The reporters ask and cover everything. From the number of Ichiro's batting practice swings to what types of "rice balls" his wife makes for him to innocuous plays made in the field. For example, in the middle of a spring training game, Suzuki stood at first base while teammate Mike Cameron trailed 1-2 in the count. Suzuki took off for second while Cameron swung and missed and Ichiro was caught stealing for the third out.

"Why did you miss the ball when Ichiro ran?" a Japanese reporter asked Cameron after the game.

Suzuki does not talk to the Japanese media every day. The amount of coverage became so heavy that at one point this spring the good-humored Hasegawa put a sign on his locker that read: "Ichiro is good today. I will not talk about him. Thank you."

"Maybe they think he's good-looking," Hasegawa joked. "I don't think so, but maybe they do. . . . Japanese press is different. Like in America there is USA Today that has a sports section with two or maybe three pages for baseball. Japan has sports newspapers that are separate. They have to write 10 or 20 pages every day, and baseball is the biggest sport in Japan. It's all sports; they love sports. They ask me, or Ichiro, every day, 'How is practice?' It's the same as it was yesterday. It's not the media's fault, it's just the system."

Suzuki is not used to American baseball, but he likes the challenge.

"In baseball in America, everybody is a baseball fan," he said. "Even if the opposing team makes a good play, everybody stands and cheers. They really love baseball. People are really big baseball fans. I love that; it's very different from Japan."

In Japan fans root for their team, not players, which makes Suzuki's celebrity all the more amazing.

Suzuki played for the Orix BlueWave. In Japan, the Yomiuri Giants are the only team in the country to have all of their games televised, and the company that runs the team owns the three newspapers that cover the team.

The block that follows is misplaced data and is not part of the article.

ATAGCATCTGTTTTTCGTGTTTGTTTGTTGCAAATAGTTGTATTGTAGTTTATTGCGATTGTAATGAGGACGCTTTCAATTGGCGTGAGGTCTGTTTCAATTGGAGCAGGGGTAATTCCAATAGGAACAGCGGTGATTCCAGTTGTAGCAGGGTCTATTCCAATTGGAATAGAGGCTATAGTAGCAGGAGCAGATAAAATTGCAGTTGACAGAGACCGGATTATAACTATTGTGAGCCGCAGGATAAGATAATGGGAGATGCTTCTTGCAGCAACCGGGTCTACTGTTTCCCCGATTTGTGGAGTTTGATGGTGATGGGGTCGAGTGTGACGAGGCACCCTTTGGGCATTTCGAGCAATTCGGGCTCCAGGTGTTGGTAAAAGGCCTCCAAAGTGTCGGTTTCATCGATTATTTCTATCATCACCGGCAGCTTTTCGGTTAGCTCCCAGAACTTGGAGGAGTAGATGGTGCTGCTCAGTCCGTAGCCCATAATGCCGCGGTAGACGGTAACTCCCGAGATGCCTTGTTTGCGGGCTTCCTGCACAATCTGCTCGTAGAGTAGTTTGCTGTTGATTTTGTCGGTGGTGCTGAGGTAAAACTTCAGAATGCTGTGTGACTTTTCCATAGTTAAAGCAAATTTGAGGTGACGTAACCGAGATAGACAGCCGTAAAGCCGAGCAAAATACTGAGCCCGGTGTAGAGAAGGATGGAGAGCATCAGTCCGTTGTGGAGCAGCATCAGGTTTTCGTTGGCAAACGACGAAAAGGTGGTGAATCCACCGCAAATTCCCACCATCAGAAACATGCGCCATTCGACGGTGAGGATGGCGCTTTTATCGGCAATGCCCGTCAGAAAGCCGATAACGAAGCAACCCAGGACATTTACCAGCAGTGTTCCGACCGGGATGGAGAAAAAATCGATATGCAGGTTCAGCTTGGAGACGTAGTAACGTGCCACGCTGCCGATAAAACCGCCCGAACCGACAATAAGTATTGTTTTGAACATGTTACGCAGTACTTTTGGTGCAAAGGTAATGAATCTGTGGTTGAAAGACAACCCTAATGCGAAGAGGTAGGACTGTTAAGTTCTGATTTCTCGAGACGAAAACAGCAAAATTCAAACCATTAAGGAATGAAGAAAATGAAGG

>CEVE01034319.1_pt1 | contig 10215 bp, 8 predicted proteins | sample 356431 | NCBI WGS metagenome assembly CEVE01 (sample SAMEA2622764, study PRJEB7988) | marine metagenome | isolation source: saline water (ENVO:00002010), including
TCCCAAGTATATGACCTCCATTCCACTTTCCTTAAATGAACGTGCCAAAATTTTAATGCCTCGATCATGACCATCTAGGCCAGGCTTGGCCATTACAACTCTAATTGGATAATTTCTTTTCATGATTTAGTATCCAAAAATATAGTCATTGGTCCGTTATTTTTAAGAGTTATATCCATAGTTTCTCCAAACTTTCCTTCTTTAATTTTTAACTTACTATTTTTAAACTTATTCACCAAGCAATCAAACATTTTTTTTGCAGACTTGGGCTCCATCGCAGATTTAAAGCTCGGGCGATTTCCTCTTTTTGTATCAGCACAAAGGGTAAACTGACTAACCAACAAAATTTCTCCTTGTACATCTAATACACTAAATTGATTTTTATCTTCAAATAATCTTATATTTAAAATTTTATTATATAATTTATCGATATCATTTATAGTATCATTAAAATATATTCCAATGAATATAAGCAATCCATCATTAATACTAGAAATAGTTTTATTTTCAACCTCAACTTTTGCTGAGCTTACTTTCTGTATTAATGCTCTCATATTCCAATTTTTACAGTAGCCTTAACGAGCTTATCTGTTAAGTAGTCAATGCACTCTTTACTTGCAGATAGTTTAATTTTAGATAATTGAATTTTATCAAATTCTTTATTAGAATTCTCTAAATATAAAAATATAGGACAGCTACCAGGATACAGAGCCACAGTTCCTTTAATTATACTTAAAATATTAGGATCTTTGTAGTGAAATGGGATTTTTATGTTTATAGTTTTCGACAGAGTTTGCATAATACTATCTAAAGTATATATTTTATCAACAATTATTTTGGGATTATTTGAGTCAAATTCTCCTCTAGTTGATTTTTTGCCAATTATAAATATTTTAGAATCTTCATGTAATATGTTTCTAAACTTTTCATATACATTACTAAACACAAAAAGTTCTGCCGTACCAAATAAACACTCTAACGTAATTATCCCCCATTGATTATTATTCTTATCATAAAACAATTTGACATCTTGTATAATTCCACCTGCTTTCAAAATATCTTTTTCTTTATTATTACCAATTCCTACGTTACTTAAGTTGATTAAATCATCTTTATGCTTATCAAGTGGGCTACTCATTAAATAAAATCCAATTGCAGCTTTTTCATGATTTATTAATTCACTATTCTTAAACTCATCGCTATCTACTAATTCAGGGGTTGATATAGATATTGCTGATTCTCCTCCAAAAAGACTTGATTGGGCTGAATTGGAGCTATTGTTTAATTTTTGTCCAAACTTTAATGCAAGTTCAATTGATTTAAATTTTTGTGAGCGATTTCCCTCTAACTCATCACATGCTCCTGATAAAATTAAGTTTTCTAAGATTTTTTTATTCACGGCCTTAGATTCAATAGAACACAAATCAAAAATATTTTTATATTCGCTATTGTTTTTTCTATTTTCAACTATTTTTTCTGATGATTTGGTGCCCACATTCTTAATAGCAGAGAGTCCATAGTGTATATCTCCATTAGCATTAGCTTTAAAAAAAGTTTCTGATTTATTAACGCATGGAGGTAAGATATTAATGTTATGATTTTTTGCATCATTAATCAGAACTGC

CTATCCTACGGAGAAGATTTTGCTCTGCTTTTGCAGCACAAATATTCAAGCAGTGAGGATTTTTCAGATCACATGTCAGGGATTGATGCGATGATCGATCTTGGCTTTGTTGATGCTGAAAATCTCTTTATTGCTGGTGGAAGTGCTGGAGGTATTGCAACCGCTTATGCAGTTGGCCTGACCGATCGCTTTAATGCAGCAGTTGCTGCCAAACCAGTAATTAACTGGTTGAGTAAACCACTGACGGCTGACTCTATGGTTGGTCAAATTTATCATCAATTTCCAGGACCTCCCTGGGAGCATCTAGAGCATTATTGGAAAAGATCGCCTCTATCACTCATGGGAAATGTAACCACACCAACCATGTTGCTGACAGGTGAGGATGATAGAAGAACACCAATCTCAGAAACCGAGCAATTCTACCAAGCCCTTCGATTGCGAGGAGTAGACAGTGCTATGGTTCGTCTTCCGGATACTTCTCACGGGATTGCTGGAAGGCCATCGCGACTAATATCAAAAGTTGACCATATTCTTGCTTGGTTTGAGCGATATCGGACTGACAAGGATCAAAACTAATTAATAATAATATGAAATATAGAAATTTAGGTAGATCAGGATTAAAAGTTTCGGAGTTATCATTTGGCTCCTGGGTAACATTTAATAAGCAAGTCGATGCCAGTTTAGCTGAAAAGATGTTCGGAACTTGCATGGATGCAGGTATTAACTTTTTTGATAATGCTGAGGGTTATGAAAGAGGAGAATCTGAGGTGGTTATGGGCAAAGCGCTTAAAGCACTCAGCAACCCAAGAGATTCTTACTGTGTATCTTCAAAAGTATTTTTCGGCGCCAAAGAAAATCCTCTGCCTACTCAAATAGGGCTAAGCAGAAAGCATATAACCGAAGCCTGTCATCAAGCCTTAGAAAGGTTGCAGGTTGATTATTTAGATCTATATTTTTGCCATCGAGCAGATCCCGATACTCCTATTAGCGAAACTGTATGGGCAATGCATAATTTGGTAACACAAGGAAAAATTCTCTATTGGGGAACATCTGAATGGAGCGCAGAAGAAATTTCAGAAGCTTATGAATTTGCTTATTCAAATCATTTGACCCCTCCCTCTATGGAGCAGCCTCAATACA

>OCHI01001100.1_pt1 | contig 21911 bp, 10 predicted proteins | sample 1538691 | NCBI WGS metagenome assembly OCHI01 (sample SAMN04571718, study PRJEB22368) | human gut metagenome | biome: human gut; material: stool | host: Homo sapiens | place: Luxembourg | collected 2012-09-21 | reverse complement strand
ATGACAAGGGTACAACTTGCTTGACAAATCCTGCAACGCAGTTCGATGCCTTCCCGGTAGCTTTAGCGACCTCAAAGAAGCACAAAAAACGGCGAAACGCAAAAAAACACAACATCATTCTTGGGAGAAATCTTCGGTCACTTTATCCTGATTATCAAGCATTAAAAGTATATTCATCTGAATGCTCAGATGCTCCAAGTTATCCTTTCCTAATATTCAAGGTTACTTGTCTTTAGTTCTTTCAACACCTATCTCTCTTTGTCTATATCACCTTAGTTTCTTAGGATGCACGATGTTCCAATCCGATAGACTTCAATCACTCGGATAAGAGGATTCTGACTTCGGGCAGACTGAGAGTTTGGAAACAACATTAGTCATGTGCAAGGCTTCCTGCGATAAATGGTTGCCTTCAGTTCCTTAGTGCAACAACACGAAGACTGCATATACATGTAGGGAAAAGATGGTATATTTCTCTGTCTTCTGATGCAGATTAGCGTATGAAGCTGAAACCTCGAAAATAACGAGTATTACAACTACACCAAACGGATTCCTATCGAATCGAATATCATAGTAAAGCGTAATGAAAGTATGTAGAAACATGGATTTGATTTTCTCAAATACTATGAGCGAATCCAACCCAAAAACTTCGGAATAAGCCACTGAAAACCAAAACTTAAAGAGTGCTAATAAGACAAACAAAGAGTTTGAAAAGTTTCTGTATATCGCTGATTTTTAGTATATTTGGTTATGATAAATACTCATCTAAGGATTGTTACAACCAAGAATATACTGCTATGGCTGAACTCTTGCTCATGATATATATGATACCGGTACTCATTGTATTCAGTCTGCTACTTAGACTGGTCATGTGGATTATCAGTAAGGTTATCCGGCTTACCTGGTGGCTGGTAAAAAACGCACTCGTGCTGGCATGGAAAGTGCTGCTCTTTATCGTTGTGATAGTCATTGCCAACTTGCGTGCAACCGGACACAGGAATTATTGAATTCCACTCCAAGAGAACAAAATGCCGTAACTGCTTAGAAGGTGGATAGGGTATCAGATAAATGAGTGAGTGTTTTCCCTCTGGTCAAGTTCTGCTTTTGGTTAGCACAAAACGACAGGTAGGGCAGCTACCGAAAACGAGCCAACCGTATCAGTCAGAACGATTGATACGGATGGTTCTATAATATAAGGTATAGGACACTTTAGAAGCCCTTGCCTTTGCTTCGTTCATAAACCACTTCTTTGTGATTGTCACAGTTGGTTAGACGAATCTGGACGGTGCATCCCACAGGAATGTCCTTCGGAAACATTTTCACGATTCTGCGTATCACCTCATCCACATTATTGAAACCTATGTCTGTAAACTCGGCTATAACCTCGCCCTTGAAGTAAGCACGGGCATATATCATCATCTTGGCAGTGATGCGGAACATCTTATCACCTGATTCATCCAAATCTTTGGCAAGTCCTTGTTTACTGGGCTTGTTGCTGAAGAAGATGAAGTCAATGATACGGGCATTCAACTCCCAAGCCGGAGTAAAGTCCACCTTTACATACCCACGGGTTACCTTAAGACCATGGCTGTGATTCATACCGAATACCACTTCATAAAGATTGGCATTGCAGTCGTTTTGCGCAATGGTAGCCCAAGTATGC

"They're more than the Yankees," Hasegawa said. "The Yankees are big in the U.S., but the Giants can spend 20 times more than every other team. If you don't play for the Giants, it's tough to be popular."

Suzuki broke the mold. When he was 21 he set a Pacific League record with 210 hits. At BlueWave home games, the right field bleachers always were the top ticket, so fans could be closer to him.

Last season he hit a career-best .387 to win his seventh consecutive batting title, a Japanese-league record. He was named to the Pacific League "Best Nine" end-of-season all-star team for the seventh consecutive year and won his seventh consecutive Gold Glove.

For the Mariners, Suzuki was batting .359 through Thursday. He has also shown exceptional bunting ability, something he did not do in spring training so other teams could not scout him.

"Man, the guy can fly," Oakland first baseman Jason Giambi said. "Hopefully, he'll add some culture to baseball in the [United] States. I think it's nice to see things like that added to the game."

Culture aside, there will be other adjustments.

"Here, everyone hits, fields and throws differently," said Chicago Cubs first baseman Matt Stairs, who played for Japan's Chunichi Dragons in 1993. "Over there, it seems like when they are young, they all hit alike. They all have the same windup and the same swing; that's how they're taught. He's going to find he's going to have to change his style of hitting. A guy who likes to slap a ball to left field is going to be pitched inside.

"The other difference is if you struggle you're on the bench. It's not like here when you have a bad year and you get a raise. There, if you have a bad year you get a pay cut."

Suzuki will not be getting a pay cut anytime soon. He signed a three-year, $14 million contract that pays him just less than $5.7 million this season. The Mariners had to pay his Japanese team $13 million just for the right to negotiate with him.

"He's done a good job . . . especially considering the circumstance," Buhner said. "Think about it. You're coming over to a new country, you have to learn all about that, then you have to talk to 40-something reporters every day and then go out and play. And you don't know the pitchers a whole lot, you have to get to know the league and it's pretty tough."

Suzuki does not have to look far for an example. Mariners reliever Kazuhiro Sasaki saved 37 games last season and was named the American League rookie of the year.

"Day by day," Suzuki said, "it's getting better."

Trucks hauling dirt for the $1.1 billion stadium will continue for another 3 to 4 weeks. But fans will start to see the new stadium emerging out of the ground over the next year.